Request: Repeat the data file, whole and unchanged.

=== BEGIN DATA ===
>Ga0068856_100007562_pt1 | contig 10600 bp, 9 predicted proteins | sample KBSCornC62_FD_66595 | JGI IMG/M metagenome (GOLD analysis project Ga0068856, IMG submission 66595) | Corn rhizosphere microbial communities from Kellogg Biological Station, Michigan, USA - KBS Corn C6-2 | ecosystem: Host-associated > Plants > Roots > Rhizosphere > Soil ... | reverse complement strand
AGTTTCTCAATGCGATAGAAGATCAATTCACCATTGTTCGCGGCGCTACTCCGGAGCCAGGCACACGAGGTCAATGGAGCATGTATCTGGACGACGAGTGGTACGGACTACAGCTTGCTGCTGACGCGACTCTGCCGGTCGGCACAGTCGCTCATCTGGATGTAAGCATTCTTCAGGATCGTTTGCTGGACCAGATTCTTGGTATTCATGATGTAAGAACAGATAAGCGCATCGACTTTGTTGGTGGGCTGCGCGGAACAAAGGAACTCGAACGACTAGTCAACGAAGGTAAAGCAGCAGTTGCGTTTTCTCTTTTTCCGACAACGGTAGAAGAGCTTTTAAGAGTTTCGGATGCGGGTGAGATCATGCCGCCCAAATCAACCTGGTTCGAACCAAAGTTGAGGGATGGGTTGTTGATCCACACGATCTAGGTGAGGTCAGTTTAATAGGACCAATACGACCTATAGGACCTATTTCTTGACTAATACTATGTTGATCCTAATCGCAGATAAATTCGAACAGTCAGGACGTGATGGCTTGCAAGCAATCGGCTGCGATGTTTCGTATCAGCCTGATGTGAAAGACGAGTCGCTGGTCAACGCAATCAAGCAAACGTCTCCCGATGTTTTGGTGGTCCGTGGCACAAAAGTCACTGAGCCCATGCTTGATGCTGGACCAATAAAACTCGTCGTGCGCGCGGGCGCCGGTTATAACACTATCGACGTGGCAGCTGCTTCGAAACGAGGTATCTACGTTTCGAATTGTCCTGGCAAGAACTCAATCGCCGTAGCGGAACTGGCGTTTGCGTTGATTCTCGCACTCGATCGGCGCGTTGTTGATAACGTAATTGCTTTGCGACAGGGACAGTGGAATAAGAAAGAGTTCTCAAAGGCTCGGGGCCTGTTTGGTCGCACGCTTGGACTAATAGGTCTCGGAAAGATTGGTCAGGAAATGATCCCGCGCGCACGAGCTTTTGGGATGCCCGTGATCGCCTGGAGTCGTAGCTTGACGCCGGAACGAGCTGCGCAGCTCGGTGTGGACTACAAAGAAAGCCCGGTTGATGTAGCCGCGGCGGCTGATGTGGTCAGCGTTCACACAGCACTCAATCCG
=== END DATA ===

>Ga0068856_100007562_pt1 | contig 10600 bp, 9 predicted proteins | sample KBSCornC62_FD_66595 | JGI IMG/M metagenome (GOLD analysis project Ga0068856, IMG submission 66595) | Corn rhizosphere microbial communities from Kellogg Biological Station, Michigan, USA - KBS Corn C6-2 | ecosystem: Host-associated > Plants > Roots > Rhizosphere > Soil ... | reverse complement strand
AGTTTCTCAATGCGATAGAAGATCAATTCACCATTGTTCGCGGCGCTACTCCGGAGCCAGGCACACGAGGTCAATGGAGCATGTATCTGGACGACGAGTGGTACGGACTACAGCTTGCTGCTGACGCGACTCTGCCGGTCGGCACAGTCGCTCATCTGGATGTAAGCATTCTTCAGGATCGTTTGCTGGACCAGATTCTTGGTATTCATGATGTAAGAACAGATAAGCGCATCGACTTTGTTGGTGGGCTGCGCGGAACAAAGGAACTCGAACGACTAGTCAACGAAGGTAAAGCAGCAGTTGCGTTTTCTCTTTTTCCGACAACGGTAGAAGAGCTTTTAAGAGTTTCGGATGCGGGTGAGATCATGCCGCCCAAATCAACCTGGTTCGAACCAAAGTTGAGGGATGGGTTGTTGATCCACACGATCTAGGTGAGGTCAGTTTAATAGGACCAATACGACCTATAGGACCTATTTCTTGACTAATACTATGTTGATCCTAATCGCAGATAAATTCGAACAGTCAGGACGTGATGGCTTGCAAGCAATCGGCTGCGATGTTTCGTATCAGCCTGATGTGAAAGACGAGTCGCTGGTCAACGCAATCAAGCAAACGTCTCCCGATGTTTTGGTGGTCCGTGGCACAAAAGTCACTGAGCCCATGCTTGATGCTGGACCAATAAAACTCGTCGTGCGCGCGGGCGCCGGTTATAACACTATCGACGTGGCAGCTGCTTCGAAACGAGGTATCTACGTTTCGAATTGTCCTGGCAAGAACTCAATCGCCGTAGCGGAACTGGCGTTTGCGTTGATTCTCGCACTCGATCGGCGCGTTGTTGATAACGTAATTGCTTTGCGACAGGGACAGTGGAATAAGAAAGAGTTCTCAAAGGCTCGGGGCCTGTTTGGTCGCACGCTTGGACTAATAGGTCTCGGAAAGATTGGTCAGGAAATGATCCCGCGCGCACGAGCTTTTGGGATGCCCGTGATCGCCTGGAGTCGTAGCTTGACGCCGGAACGAGCTGCGCAGCTCGGTGTGGACTACAAAGAAAGCCCGGTTGATGTAGCCGCGGCGGCTGATGTGGTCAGCGTTCACACAGCACTCAATCCG